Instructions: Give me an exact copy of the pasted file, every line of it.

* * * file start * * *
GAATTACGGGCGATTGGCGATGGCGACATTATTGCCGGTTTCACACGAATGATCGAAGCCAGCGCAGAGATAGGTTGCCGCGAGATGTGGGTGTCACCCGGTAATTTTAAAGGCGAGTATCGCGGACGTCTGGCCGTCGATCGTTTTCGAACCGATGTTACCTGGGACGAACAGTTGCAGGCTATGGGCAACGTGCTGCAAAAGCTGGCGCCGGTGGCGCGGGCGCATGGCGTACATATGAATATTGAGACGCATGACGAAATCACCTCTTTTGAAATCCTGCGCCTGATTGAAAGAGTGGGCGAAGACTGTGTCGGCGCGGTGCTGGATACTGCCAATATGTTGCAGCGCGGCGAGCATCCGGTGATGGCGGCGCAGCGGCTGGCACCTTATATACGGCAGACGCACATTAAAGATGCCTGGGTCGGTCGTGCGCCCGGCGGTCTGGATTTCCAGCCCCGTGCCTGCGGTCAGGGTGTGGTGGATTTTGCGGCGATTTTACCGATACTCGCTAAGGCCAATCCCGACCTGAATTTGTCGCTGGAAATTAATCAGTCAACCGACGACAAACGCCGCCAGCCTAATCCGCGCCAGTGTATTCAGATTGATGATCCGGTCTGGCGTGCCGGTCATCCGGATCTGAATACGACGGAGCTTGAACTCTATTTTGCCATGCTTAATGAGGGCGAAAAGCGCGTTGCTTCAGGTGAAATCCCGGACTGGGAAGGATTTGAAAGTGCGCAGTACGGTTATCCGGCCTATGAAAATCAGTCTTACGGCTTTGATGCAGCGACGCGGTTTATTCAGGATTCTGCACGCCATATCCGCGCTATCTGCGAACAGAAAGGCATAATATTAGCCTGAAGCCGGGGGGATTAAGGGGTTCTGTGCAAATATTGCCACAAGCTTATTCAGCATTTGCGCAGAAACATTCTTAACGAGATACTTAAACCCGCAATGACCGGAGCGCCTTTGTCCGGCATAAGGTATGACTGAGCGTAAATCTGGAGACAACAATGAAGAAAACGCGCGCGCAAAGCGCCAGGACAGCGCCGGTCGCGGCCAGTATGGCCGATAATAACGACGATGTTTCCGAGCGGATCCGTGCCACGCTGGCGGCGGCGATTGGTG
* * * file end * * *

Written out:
GAATTACGGGCGATTGGCGATGGCGACATTATTGCCGGTTTCACACGAATGATCGAAGCCAGCGCAGAGATAGGTTGCCGCGAGATGTGGGTGTCACCCGGTAATTTTAAAGGCGAGTATCGCGGACGTCTGGCCGTCGATCGTTTTCGAACCGATGTTACCTGGGACGAACAGTTGCAGGCTATGGGCAACGTGCTGCAAAAGCTGGCGCCGGTGGCGCGGGCGCATGGCGTACATATGAATATTGAGACGCATGACGAAATCACCTCTTTTGAAATCCTGCGCCTGATTGAAAGAGTGGGCGAAGACTGTGTCGGCGCGGTGCTGGATACTGCCAATATGTTGCAGCGCGGCGAGCATCCGGTGATGGCGGCGCAGCGGCTGGCACCTTATATACGGCAGACGCACATTAAAGATGCCTGGGTCGGTCGTGCGCCCGGCGGTCTGGATTTCCAGCCCCGTGCCTGCGGTCAGGGTGTGGTGGATTTTGCGGCGATTTTACCGATACTCGCTAAGGCCAATCCCGACCTGAATTTGTCGCTGGAAATTAATCAGTCAACCGACGACAAACGCCGCCAGCCTAATCCGCGCCAGTGTATTCAGATTGATGATCCGGTCTGGCGTGCCGGTCATCCGGATCTGAATACGACGGAGCTTGAACTCTATTTTGCCATGCTTAATGAGGGCGAAAAGCGCGTTGCTTCAGGTGAAATCCCGGACTGGGAAGGATTTGAAAGTGCGCAGTACGGTTATCCGGCCTATGAAAATCAGTCTTACGGCTTTGATGCAGCGACGCGGTTTATTCAGGATTCTGCACGCCATATCCGCGCTATCTGCGAACAGAAAGGCATAATATTAGCCTGAAGCCGGGGGGATTAAGGGGTTCTGTGCAAATATTGCCACAAGCTTATTCAGCATTTGCGCAGAAACATTCTTAACGAGATACTTAAACCCGCAATGACCGGAGCGCCTTTGTCCGGCATAAGGTATGACTGAGCGTAAATCTGGAGACAACAATGAAGAAAACGCGCGCGCAAAGCGCCAGGACAGCGCCGGTCGCGGCCAGTATGGCCGATAATAACGACGATGTTTCCGAGCGGATCCGTGCCACGCTGGCGGCGGCGATTGGTG